Friday, May 22, 2009

Pictures of Breastfeeding? Gosh, Take Them Away

A local NHS (National Health Servive) trust came under fire this week for featuring, among its breastfeeding awareness material, a picture of a child pretending to nurse. This picture was deemed unacceptable because it might cause offence to mothers who had been unsuccessful at breastfeeding. And Amanda of mmmm mama made a comment recently about how it is slightly taboo for happily breastfeeding mothers to sing the praises of breastfeeding lest they should step on the toes those who have chosen not to. How has the human race, whose females are equipped with mammary glands for the express purpose of feeding its young, possibly got itself into this ridiculous situation? Why would any mother be offended by a picture of a child breastfeeding, or another mother talking about it?

First of all, I must state some caveats. I am a breastfeeding mother. Though I have been extremely lucky to have had no major problems, I know lots of other women who have overcome serious challenges to establish breastfeeding. I know it can be very difficult. I also go to several baby groups and I am friends with mothers who bottle feed. They are good mums who love their babies and try to do the best for them. Although I support breastfeeding, I have nothing against mothers who formula feed. If we were to debate our feeding choices then we might disagree, but I do not seek confrontation like that. I know that breast milk is nutritionally superior to formula milk and provides better immunological protection to babies. For these reasons, I think we have a duty to encourage mums-to-be to breastfeed. I would like to understand how non-breastfeeding mothers feel when they see breastfeeding awareness posters, talk to breastfeeding mothers or read pro-breastfeeding writing. In the article below I have tried to imagine how I would feel if I was put in a variety of situations. Others may have very different feelings - I can only speak for myself.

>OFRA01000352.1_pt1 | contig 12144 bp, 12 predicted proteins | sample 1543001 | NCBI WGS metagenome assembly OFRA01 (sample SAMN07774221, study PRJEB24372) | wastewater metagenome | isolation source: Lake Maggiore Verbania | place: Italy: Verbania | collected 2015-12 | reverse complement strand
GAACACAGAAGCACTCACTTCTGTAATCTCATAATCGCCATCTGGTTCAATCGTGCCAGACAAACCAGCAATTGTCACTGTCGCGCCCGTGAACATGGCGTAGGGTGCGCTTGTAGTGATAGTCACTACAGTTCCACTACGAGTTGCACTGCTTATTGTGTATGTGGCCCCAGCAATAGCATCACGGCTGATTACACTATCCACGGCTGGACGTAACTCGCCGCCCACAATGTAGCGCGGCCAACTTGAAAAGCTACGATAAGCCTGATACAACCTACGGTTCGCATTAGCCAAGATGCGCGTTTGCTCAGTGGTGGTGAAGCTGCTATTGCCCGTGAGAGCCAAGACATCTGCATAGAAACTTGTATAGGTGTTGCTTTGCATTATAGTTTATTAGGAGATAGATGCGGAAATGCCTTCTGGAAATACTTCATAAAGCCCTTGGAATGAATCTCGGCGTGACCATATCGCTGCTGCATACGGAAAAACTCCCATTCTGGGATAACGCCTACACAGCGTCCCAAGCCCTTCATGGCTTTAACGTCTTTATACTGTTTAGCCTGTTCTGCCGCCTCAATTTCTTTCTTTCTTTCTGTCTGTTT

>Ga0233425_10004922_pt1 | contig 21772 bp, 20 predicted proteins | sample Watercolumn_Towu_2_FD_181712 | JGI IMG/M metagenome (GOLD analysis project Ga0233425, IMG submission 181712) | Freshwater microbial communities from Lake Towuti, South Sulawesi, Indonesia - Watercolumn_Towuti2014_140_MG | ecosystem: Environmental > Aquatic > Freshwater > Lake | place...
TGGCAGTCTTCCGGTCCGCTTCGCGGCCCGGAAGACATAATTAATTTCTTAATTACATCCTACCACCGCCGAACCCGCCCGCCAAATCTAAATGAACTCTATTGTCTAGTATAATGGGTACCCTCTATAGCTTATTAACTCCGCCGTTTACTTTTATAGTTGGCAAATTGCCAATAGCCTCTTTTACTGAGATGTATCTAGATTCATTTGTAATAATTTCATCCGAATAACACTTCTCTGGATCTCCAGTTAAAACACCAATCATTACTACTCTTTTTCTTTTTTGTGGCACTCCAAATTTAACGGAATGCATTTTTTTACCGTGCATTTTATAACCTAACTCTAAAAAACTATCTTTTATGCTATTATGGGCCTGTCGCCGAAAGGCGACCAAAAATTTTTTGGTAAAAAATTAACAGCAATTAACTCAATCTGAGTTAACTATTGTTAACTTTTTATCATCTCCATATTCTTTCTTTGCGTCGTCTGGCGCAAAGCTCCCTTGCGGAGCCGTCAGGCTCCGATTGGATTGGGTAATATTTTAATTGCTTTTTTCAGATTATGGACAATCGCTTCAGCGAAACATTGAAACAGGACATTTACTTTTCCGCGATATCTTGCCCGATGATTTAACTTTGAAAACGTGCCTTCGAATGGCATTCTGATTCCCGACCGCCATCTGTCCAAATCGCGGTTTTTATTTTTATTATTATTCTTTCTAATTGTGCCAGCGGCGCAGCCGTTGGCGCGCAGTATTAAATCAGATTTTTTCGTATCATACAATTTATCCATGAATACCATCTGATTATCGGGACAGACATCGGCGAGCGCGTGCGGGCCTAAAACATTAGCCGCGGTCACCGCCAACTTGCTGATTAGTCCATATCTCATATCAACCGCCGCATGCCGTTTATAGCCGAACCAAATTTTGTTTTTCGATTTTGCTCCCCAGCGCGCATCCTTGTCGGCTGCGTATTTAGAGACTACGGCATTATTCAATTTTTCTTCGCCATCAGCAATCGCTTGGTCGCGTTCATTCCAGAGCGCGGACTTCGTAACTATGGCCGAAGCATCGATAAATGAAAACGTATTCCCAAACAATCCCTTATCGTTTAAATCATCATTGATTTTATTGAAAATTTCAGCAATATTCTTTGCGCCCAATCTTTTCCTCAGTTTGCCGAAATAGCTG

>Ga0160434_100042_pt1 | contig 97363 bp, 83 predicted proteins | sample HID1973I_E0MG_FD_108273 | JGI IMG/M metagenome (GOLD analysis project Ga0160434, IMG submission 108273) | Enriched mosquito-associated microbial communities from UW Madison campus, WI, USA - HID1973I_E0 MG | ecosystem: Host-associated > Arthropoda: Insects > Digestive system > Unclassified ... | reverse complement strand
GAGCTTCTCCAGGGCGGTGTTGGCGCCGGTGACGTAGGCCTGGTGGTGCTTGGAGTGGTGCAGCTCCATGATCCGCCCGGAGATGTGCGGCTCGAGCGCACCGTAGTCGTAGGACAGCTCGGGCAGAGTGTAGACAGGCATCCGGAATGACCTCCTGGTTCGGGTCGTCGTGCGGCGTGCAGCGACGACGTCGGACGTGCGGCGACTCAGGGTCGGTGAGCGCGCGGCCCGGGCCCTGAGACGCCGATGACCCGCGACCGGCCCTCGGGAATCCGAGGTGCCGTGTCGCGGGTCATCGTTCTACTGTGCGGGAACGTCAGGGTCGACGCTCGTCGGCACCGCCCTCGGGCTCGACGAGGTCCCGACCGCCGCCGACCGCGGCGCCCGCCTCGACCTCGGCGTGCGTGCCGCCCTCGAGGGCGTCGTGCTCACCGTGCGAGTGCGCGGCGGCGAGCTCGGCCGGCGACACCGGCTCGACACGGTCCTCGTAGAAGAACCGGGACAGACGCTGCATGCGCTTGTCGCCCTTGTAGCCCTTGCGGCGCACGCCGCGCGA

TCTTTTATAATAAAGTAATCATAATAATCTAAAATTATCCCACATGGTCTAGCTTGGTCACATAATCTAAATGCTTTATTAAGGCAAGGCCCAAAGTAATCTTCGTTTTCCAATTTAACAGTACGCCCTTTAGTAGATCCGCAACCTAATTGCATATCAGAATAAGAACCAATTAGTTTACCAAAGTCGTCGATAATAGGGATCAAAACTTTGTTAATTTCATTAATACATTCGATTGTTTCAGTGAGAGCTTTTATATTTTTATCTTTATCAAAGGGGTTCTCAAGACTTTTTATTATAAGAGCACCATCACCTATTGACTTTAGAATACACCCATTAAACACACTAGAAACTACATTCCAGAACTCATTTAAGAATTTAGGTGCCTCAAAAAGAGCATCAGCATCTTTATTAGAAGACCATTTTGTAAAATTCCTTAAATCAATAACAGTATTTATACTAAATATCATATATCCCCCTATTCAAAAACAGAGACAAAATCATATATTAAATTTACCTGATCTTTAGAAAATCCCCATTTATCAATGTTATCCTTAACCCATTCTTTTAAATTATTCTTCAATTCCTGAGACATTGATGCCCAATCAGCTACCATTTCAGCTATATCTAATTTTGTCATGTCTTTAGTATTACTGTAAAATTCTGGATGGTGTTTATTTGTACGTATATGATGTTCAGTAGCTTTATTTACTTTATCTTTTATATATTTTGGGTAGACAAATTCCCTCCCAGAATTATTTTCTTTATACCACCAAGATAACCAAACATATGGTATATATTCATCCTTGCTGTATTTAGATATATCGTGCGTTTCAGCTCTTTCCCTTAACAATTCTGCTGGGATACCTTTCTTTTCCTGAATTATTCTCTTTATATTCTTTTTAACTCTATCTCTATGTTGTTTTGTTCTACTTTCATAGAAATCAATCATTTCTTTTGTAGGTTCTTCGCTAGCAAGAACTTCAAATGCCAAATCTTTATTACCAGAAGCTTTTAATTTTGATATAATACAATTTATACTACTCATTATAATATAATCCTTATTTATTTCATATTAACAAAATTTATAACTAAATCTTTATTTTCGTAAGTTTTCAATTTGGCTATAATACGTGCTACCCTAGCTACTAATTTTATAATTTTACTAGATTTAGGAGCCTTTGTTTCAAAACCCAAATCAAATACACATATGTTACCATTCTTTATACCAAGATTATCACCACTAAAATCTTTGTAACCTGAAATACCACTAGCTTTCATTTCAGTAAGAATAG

I'm going to assume that breastfeeding mothers are not offended by the promotion of breastfeeding. That means it is the mums who either choose not to breastfeed, or ran into problems that meant they stopped, or simply could not breastfeed. I will first consider the mothers who are physically incapable of breastfeeding. There are several reasons why a woman might be genuinely unable to feed her child herself including illness, a pre-existing medical condition, previous breast surgery and having a very premature baby. I feel very sorry for any woman who would have liked to breastfeed but could not. It must be hard to come to terms with, and it must be painful to see and hear about breastfeeding when you so desperately wanted to do it yourself. But if I was in this position I cannot believe that I would be offended by discussion of breastfeeding. Of course I would not be so insensitive as to whitter on for hours about nursing with a friend who was unable to breastfeed, in the same way that I would not ramble for hours about pregnancy with a friend who was unable to have children. But we would be doing a huge disservice to the next generation of babies if we were to suppress the pro-breastfeeding message in order to spare the feelings of this very small minority of mothers (and I must not forget the fact that a mother who is unable to breastfeed might still be very pro-breastfeeding).